When the first big scholarly e-book programmes launched six or seven years ago there was plenty of excitement about putting e-books and e-journals on the same platform so that they could be searched together and this trend has continued.
As Michael Cairns, chief operating officer online at Publishing Technology, observed: ‘Over the course of the last few years there has been a recognition that there is benefit to integrate not just books and journals but also conference proceedings.’
Publishing Technology, which also creates and hosts platforms for a range of publishers, has observed similar things. ‘On the journals side we always have issues with format for ingest and always anticipate some back and forth to get things how the customer wants,’ said Cairns. ‘Typically, we specify to publishers that we require XML but there are always exceptions and problems – especially with converting archives.’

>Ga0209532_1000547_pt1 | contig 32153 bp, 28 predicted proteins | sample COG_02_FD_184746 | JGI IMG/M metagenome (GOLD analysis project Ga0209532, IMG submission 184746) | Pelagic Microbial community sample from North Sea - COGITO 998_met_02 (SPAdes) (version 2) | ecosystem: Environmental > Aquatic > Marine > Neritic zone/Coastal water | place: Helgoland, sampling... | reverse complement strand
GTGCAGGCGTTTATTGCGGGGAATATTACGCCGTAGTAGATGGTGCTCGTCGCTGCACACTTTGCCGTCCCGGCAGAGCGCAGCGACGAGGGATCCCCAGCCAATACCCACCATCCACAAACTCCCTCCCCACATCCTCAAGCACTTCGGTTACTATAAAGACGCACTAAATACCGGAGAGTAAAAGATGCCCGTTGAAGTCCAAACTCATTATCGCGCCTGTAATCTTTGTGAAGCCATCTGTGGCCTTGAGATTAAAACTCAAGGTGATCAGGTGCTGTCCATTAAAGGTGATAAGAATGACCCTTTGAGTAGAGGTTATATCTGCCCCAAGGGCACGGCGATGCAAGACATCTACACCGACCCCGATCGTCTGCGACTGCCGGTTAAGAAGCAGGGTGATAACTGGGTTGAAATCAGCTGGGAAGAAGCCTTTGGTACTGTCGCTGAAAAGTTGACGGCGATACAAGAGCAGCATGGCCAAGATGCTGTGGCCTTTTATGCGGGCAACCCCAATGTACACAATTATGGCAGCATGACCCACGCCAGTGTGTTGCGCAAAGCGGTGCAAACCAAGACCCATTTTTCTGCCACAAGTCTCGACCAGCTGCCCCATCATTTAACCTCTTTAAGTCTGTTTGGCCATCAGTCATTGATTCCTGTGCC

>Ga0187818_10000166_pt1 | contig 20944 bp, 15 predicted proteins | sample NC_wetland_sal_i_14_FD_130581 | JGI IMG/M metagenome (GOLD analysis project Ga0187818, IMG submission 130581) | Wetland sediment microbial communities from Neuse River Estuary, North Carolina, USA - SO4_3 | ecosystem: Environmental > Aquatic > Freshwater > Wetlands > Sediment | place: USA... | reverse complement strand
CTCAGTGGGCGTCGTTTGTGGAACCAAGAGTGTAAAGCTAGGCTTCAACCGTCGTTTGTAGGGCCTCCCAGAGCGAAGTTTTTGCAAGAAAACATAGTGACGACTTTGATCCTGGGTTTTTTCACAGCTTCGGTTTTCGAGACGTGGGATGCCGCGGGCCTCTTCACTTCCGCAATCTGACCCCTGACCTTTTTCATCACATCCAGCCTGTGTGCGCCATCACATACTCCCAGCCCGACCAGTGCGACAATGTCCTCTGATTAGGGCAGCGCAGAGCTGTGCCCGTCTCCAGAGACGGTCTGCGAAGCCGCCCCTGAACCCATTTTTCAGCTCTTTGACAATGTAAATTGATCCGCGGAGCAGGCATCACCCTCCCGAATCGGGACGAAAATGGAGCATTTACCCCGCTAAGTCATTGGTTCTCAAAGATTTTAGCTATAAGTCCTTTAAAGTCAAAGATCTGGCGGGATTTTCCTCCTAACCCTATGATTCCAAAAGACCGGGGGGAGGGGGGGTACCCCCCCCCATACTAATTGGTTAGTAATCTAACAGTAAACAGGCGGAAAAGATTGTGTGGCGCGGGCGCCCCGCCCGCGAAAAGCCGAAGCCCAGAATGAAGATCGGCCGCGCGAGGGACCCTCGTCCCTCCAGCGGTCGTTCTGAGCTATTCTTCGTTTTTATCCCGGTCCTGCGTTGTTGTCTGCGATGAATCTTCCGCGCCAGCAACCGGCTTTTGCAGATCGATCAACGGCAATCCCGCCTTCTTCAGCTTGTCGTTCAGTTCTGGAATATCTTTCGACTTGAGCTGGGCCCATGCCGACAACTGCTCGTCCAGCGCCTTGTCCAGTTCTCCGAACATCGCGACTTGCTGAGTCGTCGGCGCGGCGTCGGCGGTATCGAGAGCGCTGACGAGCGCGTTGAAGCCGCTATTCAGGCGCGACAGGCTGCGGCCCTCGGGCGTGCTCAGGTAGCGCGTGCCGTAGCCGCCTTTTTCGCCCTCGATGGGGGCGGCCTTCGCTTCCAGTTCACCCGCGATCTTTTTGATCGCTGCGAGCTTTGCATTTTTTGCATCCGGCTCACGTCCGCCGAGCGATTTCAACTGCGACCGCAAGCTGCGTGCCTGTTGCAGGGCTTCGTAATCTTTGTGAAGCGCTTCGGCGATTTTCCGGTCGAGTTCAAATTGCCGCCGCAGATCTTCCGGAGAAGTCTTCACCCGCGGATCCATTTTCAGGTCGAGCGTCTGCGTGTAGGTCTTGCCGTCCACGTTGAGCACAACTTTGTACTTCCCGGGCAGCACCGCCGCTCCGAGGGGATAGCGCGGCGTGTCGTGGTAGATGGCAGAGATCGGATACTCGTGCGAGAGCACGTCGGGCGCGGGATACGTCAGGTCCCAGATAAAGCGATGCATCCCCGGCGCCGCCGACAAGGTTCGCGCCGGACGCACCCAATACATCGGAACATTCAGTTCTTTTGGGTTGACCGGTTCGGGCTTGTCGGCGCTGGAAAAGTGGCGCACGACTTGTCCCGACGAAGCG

And he said that the challenges are greater with e-books. ‘Books haven’t been online as long, so the issues are more basic. Often we will get a full book PDF that we need to break down into chapters – and metadata is often provided at the book level rather than at the chapter level.’
In addition, he noted that many things such as indexing, endnotes and footnotes work well in print book navigation – but in the online world, especially in content ingestion, these are problematic. ‘Even within publishing houses, processes are not consistent,’ he observed.